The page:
STATE OF TENNESSEE v. SUSAN JO WALLS
SHARON G. LEE, J., concurring in result only.
I concur only in the result in this case. The defendant is not entitled to a new trial based on waiver and the absence of plain error. The majority errs by proceeding further and establishing the appellate standard of review regarding late-night court proceedings. By addressing the appellate standard of review under the guise of a plain error analysis, the majority overreaches and violates longstanding, conservative prohibitions on issuing advisory opinions.
The majority should have ended its analysis once it determined the defendant was not entitled to a new trial. Instead, it forged ahead to establish the appellate standard of review for late-night proceedings—an issue that was not necessary for the resolution of the case. By addressing this issue, the majority violated the established rule that courts are not to render advisory opinions or decide abstract legal questions. State v. Brown & Williamson Tobacco Corp., 18 S.W.3d 186, 192 (Tenn. 2000) (citing Super Flea Mkt. of Chattanooga, Inc. v. Olsen, 677 S.W.2d 449, 451 (Tenn. 1984); State ex rel. Lewis v. State, 347 S.W.2d 47, 49 (Tenn. 1961)).
“The courts of this State have no right to render an advisory opinion.” Lewis, 347 S.W.2d at 48. Tennessee's courts have long recognized and followed self-imposed principles of judicial restraint, commonly referred to as justiciability doctrines. Norma Faye Pyles Lynch Family Purpose LLC v. Putnam Cnty., 301 S.W.3d 196, 202 (Tenn. 2009); see also State v. Wilson, 70 Tenn. 204, 210 (1879) (holding that the court's role is to decide, not advise, and to settle rights, not give abstract opinions).
Tennessee's justiciability doctrines, including the prohibition on advisory opinions, are rooted in our understanding of the judiciary's role and our respect for the the separation of powers doctrine in the Tennessee Constitution. Tennessee's justiciability doctrines mirror the justiciability doctrines relied on by the United States Supreme Court and federal courts. Norma Faye Pyles Lynch Family Purpose LLC, 301 S.W.3d at 202–03 (citing 13 Charles Alan Wright et al., Federal Practice and Procedure § 3529 (3d ed. 2008); Barbara Kritchevsky, Justiciability in Tennessee, Part One: Principles and Limits, 15 Mem. St. U. L. Rev. 1, 3 n.5 (1984)). See generally Erwin Chemerinsky, Federal Jurisdiction, §§ 2.1–2.6 (7th ed. 2016) (summarizing federal justiciability doctrines). We may only decide justiciable issues—issues that are definite and concrete, involving the legal relationship between parties with adverse legal interests. Aetna Life Ins. Co. of Hartford, Conn. v. Haworth, 300 U.S. 227, 240–41 (1937).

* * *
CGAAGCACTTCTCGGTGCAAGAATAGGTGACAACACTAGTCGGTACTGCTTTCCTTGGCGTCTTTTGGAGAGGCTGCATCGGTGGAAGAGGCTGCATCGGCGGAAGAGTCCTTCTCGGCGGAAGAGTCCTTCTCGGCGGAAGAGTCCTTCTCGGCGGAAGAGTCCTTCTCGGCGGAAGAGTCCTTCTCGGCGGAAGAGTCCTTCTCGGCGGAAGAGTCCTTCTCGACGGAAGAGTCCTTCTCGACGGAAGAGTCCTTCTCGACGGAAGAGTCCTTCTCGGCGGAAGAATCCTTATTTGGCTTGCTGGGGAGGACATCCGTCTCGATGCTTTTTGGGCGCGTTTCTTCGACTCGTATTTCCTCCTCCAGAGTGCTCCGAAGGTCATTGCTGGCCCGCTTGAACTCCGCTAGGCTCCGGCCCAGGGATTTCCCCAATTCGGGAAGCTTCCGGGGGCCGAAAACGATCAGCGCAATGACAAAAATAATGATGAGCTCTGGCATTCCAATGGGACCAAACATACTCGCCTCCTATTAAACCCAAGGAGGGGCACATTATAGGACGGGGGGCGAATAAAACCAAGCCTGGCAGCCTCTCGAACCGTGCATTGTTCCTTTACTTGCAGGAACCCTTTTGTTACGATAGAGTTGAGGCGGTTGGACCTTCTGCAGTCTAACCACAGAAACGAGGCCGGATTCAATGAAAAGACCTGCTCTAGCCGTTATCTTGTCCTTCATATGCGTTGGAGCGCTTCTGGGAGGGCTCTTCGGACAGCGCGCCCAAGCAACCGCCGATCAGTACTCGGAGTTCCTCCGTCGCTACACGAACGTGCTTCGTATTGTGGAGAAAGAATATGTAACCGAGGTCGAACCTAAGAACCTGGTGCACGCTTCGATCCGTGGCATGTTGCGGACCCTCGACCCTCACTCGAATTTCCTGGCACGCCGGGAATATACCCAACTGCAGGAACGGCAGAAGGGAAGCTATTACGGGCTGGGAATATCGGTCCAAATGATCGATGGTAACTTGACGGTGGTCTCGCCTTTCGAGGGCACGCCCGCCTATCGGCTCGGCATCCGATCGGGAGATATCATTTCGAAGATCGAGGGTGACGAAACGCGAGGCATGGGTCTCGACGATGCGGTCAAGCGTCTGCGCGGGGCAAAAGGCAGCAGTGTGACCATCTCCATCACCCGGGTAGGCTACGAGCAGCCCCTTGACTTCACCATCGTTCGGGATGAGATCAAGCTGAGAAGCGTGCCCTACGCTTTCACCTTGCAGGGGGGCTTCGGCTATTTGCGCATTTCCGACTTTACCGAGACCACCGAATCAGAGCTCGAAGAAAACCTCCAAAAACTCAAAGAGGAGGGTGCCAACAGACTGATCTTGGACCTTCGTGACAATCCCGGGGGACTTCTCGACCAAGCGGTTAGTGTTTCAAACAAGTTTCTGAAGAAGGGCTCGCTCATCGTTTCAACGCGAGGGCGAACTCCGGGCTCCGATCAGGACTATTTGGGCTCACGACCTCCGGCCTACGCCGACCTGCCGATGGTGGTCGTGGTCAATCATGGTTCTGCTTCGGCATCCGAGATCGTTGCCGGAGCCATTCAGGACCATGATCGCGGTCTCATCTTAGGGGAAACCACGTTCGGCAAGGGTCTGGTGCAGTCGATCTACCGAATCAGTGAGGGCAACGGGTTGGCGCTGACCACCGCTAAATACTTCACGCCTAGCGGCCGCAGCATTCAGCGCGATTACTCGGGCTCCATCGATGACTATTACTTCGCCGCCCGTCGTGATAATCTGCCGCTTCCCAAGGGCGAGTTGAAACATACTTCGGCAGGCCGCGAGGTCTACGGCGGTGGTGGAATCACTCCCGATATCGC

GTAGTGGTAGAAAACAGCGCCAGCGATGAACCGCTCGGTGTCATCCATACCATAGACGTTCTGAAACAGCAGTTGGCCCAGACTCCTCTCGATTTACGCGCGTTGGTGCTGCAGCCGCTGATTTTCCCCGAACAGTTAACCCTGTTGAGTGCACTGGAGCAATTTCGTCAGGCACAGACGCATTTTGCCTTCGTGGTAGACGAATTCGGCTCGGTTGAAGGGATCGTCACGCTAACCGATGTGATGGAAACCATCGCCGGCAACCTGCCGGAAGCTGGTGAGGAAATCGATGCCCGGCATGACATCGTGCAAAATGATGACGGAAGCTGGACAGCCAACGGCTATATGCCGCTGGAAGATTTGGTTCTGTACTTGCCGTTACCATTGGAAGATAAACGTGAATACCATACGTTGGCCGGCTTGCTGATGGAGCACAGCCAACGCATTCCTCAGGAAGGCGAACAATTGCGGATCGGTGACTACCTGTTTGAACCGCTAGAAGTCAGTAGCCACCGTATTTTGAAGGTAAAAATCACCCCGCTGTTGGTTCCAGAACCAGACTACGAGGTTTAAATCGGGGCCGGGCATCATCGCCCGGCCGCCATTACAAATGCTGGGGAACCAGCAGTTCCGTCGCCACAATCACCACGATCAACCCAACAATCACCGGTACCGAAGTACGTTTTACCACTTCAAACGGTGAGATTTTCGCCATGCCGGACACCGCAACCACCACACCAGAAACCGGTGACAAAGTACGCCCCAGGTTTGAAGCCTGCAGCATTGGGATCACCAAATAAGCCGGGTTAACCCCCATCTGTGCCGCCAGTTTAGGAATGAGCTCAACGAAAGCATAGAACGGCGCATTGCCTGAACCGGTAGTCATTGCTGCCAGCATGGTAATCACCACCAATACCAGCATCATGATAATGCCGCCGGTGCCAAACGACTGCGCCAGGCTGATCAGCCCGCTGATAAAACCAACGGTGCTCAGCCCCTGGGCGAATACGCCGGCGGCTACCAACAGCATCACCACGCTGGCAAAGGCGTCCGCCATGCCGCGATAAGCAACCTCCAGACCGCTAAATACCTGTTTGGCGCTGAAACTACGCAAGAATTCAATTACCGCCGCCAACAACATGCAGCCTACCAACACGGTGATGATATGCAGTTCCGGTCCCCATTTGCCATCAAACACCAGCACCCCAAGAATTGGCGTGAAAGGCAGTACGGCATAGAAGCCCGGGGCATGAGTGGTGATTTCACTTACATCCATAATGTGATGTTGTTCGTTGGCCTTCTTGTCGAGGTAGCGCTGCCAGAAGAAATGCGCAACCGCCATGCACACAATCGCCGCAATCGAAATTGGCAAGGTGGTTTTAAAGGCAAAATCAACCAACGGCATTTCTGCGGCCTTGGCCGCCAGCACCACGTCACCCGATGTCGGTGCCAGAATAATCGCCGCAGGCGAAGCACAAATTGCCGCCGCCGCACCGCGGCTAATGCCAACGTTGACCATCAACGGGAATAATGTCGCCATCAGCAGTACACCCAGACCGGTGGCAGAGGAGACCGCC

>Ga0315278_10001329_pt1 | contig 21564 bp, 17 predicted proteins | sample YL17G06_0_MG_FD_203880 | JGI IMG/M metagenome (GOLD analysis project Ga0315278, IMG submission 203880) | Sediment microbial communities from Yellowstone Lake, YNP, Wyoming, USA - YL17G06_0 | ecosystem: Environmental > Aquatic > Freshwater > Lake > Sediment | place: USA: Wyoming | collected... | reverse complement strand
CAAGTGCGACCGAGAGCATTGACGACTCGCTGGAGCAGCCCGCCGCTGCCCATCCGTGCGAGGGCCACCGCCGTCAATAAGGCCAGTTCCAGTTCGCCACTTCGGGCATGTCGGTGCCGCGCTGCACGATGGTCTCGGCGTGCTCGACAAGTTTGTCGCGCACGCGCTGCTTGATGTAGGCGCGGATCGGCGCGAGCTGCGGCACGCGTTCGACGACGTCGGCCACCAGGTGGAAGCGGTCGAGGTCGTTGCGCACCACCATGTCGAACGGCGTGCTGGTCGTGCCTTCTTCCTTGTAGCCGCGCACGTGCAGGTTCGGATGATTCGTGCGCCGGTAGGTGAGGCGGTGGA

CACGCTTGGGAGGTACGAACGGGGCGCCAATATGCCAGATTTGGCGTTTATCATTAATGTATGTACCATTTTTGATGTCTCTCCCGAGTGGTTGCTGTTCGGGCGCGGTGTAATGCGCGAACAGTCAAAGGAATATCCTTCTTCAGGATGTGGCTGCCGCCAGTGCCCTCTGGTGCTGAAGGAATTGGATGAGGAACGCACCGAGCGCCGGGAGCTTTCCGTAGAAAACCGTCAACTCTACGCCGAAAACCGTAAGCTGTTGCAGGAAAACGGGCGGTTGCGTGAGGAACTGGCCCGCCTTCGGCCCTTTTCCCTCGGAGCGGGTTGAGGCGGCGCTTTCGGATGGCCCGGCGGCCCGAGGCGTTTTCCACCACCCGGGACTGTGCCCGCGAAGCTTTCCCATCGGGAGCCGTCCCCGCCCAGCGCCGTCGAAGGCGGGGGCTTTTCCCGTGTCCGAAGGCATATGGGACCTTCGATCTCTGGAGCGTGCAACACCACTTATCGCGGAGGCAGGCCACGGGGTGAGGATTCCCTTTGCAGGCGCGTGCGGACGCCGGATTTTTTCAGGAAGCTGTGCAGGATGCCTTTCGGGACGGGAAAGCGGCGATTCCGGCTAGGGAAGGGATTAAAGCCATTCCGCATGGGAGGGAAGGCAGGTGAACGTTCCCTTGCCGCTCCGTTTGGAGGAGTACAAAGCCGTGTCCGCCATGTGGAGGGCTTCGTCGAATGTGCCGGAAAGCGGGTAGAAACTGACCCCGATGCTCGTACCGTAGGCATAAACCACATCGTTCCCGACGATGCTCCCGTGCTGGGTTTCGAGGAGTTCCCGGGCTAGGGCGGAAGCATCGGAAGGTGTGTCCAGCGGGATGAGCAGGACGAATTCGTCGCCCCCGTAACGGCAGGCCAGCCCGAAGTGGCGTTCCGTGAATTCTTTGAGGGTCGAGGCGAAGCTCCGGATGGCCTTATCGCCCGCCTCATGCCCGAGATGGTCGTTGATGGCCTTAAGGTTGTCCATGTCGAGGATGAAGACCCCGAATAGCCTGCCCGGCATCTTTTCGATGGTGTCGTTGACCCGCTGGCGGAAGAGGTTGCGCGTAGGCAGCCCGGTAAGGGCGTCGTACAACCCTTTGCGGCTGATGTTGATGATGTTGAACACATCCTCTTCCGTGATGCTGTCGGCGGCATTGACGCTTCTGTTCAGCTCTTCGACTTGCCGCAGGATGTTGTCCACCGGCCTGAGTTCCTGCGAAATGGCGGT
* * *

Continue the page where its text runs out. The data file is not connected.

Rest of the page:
The justiciability doctrines dictate exercising judicial restraint, that “[w]hat we say in an opinion should be confined to, and limited by, the facts of the case under consideration and the questions necessary for a decision of that case.” Staten v. State, 232 S.W.2d 18, 19 (Tenn. 1950) (emphasis added). A court overreaches by going beyond the point necessary for a decision in a pending case. Id.; see also Church of God in Christ, Inc. v. L. M. Haley Ministries, Inc., No. W2015-00509-SC-R11-CV, 2017 WL 4183065, at *18 n.18 (Tenn. Sept. 21, 2017) (Clark, J.) (finding appeal in prior case nonjusticiable for presenting purely theoretical legal questions based on hypothetical facts); West v. Schofield, 460 S.W.3d 113, 131–32 (Tenn. 2015) (Bivins, J.) (ruling that condemned prisoner's constitutional challenge of execution protocols was “speculative” and did “not present a justiciable controversy”); Teal v. Criminal Court of Shelby Cnty., Tenn., No. W2011-02126-CCA-R3-CO, 2012 WL 2131108, at *2 (Tenn. Crim. App. June 13, 2012) (Page, J.) (“The doctrine of justiciability prompts courts to stay their hand in cases that do not involve a genuine and existing controversy requiring the present adjudication of present rights.”); Mohammad v. Meri, No. W2011-01593-COA-R3-CV, 2012 WL 1657096, at *5 (Tenn. Ct. App. May 11, 2012) (Kirby, J.) (“It is well-settled that the role of the Court is to adjudicate and resolve legal rights, not to give abstract or advisory opinions.”).
The majority's analysis of the appellate standard of review, being advisory, is dicta. It is, therefore, not binding authority or precedent within the rule of stare decisis. Staten, 232 S.W.2d at 19 (citing 21 C.J.S. Courts § 190). No matter how “convenient or desirable for either party that the questions ․ be authoritatively settled for future guidance, the court is not justified in violating fundamental principles of judicial procedure to gratify that desire.” Lewis, 347 S.W.2d at 48 (quoting S. Pac. Co. v. Eshelman, 227 F. 928, 932 (N.D. Cal. 1914)).
For these reasons, I concur only in the result reached in this case.
SHARON G. LEE, JUSTICE